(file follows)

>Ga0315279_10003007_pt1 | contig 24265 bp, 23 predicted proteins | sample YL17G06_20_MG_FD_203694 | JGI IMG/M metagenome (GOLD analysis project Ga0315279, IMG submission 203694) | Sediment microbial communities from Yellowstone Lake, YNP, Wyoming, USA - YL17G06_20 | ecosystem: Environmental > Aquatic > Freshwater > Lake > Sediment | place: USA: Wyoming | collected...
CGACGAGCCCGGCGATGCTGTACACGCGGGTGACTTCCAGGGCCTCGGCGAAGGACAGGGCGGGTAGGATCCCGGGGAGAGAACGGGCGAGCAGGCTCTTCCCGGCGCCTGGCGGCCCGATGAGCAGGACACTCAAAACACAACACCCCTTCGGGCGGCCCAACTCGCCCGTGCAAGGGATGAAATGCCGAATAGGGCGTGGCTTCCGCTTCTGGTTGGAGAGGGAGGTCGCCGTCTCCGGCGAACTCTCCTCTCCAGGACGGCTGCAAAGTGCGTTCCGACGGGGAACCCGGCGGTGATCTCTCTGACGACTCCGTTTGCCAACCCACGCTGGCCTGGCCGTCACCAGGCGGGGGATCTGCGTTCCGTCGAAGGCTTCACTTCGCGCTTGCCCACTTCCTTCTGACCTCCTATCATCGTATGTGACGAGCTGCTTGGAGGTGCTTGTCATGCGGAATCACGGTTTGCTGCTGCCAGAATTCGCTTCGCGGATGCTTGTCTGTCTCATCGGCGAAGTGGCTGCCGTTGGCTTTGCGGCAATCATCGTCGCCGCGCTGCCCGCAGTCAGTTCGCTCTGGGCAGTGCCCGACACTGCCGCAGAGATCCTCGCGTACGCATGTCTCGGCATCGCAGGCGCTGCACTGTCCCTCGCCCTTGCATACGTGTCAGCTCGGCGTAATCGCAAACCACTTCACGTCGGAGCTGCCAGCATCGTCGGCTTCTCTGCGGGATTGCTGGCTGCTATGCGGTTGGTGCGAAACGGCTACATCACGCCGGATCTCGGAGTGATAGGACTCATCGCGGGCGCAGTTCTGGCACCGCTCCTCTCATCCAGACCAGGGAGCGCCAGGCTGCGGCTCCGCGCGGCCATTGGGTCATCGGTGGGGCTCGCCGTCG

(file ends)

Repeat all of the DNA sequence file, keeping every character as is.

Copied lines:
>Ga0315279_10003007_pt1 | contig 24265 bp, 23 predicted proteins | sample YL17G06_20_MG_FD_203694 | JGI IMG/M metagenome (GOLD analysis project Ga0315279, IMG submission 203694) | Sediment microbial communities from Yellowstone Lake, YNP, Wyoming, USA - YL17G06_20 | ecosystem: Environmental > Aquatic > Freshwater > Lake > Sediment | place: USA: Wyoming | collected...
CGACGAGCCCGGCGATGCTGTACACGCGGGTGACTTCCAGGGCCTCGGCGAAGGACAGGGCGGGTAGGATCCCGGGGAGAGAACGGGCGAGCAGGCTCTTCCCGGCGCCTGGCGGCCCGATGAGCAGGACACTCAAAACACAACACCCCTTCGGGCGGCCCAACTCGCCCGTGCAAGGGATGAAATGCCGAATAGGGCGTGGCTTCCGCTTCTGGTTGGAGAGGGAGGTCGCCGTCTCCGGCGAACTCTCCTCTCCAGGACGGCTGCAAAGTGCGTTCCGACGGGGAACCCGGCGGTGATCTCTCTGACGACTCCGTTTGCCAACCCACGCTGGCCTGGCCGTCACCAGGCGGGGGATCTGCGTTCCGTCGAAGGCTTCACTTCGCGCTTGCCCACTTCCTTCTGACCTCCTATCATCGTATGTGACGAGCTGCTTGGAGGTGCTTGTCATGCGGAATCACGGTTTGCTGCTGCCAGAATTCGCTTCGCGGATGCTTGTCTGTCTCATCGGCGAAGTGGCTGCCGTTGGCTTTGCGGCAATCATCGTCGCCGCGCTGCCCGCAGTCAGTTCGCTCTGGGCAGTGCCCGACACTGCCGCAGAGATCCTCGCGTACGCATGTCTCGGCATCGCAGGCGCTGCACTGTCCCTCGCCCTTGCATACGTGTCAGCTCGGCGTAATCGCAAACCACTTCACGTCGGAGCTGCCAGCATCGTCGGCTTCTCTGCGGGATTGCTGGCTGCTATGCGGTTGGTGCGAAACGGCTACATCACGCCGGATCTCGGAGTGATAGGACTCATCGCGGGCGCAGTTCTGGCACCGCTCCTCTCATCCAGACCAGGGAGCGCCAGGCTGCGGCTCCGCGCGGCCATTGGGTCATCGGTGGGGCTCGCCGTCG